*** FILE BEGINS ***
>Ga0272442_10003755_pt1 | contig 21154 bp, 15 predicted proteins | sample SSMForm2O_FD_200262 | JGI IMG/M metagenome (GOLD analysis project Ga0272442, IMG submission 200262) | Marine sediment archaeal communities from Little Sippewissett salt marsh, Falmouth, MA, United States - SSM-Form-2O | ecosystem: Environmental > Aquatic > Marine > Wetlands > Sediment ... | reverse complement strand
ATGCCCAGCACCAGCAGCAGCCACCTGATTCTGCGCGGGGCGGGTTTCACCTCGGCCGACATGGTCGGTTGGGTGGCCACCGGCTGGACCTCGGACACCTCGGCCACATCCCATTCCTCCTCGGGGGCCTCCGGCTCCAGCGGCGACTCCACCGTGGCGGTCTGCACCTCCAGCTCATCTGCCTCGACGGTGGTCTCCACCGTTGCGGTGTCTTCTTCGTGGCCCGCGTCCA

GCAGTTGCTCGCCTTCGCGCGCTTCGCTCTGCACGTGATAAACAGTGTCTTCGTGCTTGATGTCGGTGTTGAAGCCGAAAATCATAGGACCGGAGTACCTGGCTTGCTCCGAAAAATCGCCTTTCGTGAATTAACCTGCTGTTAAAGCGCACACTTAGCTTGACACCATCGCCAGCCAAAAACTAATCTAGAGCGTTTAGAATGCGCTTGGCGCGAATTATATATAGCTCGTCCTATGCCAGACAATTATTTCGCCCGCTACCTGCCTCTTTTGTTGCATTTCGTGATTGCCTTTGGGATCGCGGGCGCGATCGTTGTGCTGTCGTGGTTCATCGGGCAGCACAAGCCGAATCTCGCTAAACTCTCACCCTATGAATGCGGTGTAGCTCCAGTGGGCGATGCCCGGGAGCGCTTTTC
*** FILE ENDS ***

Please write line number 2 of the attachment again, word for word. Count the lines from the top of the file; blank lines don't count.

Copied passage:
ATGCCCAGCACCAGCAGCAGCCACCTGATTCTGCGCGGGGCGGGTTTCACCTCGGCCGACATGGTCGGTTGGGTGGCCACCGGCTGGACCTCGGACACCTCGGCCACATCCCATTCCTCCTCGGGGGCCTCCGGCTCCAGCGGCGACTCCACCGTGGCGGTCTGCACCTCCAGCTCATCTGCCTCGACGGTGGTCTCCACCGTTGCGGTGTCTTCTTCGTGGCCCGCGTCCA